Additionally, China put their Cybersecurity Law into effect in 2017, and other countries, including Singapore and members of the European Union, are putting regulations in place that will specifically affect banking institutions and aim to give citizens more control of their data. Compounding the issue, globally operating financial services firms must be aware of new cybersecurity regulations and how they affect their business in order to navigate data rules and remain compliant, especially as they conduct business across borders.

These ever-evolving obligations challenge financial firms to reconcile overlaps and inconsistencies between compliance mandates. Consequently, excessive controls and silo-based solutions are leading to significant increases in cost and are further complicating the already complex world of cybersecurity.

While compliance programs are designed to improve matters, they can also have the opposite effect, diverting already limited cybersecurity resources away from immediate, specific risks. Bottom line: compliance does not equal security.

Securing Data

Financial institutions are on an ever-changing journey to improve the online customer experience and increase customer engagement, customer retention and profitability. This shifting business model has led to higher customer expectations, and customers increasingly expect a wonderful online user experience delivered through myriad channels on a 24/7 basis — all of this while ensuring their privacy is protected and most sensitive data remains secure.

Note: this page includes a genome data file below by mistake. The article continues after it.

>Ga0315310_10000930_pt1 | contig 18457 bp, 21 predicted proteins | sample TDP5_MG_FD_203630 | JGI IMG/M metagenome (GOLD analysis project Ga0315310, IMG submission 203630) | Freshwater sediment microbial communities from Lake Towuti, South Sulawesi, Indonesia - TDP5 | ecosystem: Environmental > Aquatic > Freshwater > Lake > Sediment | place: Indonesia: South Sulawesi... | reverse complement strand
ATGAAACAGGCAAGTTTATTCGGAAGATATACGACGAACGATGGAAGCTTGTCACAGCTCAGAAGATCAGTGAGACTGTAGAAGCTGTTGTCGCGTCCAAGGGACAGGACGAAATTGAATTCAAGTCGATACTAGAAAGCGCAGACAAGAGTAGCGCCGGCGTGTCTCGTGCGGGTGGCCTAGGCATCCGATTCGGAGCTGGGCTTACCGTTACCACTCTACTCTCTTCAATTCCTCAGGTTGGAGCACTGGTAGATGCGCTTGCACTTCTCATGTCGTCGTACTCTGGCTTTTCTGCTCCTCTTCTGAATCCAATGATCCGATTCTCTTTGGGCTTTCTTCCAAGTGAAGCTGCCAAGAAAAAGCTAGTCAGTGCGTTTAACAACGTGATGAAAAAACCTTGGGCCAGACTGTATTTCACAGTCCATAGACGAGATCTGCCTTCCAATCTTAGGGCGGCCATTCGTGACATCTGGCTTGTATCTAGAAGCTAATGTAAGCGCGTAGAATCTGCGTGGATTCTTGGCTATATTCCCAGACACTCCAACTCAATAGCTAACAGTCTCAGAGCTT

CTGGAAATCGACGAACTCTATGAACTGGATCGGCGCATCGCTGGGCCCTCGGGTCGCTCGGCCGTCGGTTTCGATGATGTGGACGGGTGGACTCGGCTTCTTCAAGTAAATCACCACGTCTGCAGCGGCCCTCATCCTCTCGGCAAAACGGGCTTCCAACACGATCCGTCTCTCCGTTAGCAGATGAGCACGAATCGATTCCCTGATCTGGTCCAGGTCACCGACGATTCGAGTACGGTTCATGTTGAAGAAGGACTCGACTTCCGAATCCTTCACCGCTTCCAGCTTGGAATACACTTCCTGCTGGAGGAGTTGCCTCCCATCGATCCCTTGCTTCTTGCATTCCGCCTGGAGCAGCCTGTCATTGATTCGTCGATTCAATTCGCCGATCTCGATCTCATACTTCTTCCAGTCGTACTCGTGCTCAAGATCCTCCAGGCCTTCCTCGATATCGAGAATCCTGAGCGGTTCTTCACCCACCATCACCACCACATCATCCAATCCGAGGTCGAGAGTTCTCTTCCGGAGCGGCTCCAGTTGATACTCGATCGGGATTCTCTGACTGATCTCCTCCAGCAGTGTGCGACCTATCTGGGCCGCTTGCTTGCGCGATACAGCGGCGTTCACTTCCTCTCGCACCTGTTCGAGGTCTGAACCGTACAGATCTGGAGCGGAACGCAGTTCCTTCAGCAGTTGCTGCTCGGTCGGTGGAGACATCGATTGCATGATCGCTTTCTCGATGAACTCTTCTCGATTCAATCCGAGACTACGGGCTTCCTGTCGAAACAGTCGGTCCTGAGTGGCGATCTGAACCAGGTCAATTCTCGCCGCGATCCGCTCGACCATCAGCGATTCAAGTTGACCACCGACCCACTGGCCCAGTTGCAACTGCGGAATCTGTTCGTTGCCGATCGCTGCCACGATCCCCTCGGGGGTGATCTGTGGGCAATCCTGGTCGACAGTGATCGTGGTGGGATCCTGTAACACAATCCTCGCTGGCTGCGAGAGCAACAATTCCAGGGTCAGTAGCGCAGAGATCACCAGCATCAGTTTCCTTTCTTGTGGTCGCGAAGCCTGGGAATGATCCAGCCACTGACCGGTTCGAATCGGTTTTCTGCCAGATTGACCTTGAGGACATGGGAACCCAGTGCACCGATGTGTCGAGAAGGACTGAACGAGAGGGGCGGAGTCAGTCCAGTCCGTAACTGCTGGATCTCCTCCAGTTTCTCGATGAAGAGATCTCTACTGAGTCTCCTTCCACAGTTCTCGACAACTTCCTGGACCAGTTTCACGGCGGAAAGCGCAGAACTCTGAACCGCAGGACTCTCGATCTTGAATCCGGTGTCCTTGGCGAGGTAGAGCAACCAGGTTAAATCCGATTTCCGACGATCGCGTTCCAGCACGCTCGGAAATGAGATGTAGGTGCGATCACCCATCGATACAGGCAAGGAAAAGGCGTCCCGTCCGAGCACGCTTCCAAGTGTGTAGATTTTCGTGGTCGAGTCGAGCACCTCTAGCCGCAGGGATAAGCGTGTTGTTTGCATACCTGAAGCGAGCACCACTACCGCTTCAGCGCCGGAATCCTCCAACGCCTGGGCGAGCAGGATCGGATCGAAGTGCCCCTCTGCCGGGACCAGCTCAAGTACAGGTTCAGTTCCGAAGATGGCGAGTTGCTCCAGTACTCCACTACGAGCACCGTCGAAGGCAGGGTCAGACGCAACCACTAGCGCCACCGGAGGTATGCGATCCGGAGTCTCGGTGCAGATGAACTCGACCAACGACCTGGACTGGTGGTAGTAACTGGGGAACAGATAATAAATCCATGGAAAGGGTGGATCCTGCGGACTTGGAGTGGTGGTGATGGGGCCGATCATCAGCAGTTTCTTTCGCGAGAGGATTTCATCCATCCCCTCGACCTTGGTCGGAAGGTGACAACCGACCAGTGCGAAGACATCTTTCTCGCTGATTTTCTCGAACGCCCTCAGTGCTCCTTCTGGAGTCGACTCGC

In the always-on era of constant connectivity, many financial organizations don’t identify or classify data based on how sensitive or critical the information is. As a result, they lack a vital understanding of what matters most to their organization. Without the ability to adequately protect data based on risk, aligning a financial firm’s operating model and security environment to meet increasing regulatory requirements and heightened customer expectations is incredibly difficult.

Mitigating Third-Party Risk

As companies in financial services continue to outsource their internal processes, move their operations to the cloud and connect with customers through an increasing number of channels, the sheer amount of vulnerabilities grows. Because there are now more connected endpoints than there are people on the planet, the “attack surface” exposed to hackers is larger than ever as well.

As is the case with any third-party vendor contract, cloud service agreements impose convoluted regulations concerning data sharing and lead to a myriad of new cybersecurity challenges. While financial organizations often participate in partnerships and outsource services to reduce costs and improve service, these third-party risks must be managed and in a perfect world, mitigated. Even if your organization isn’t subject to regulations, a vendor you work with likely is, and their organization could be breached, compromising your data.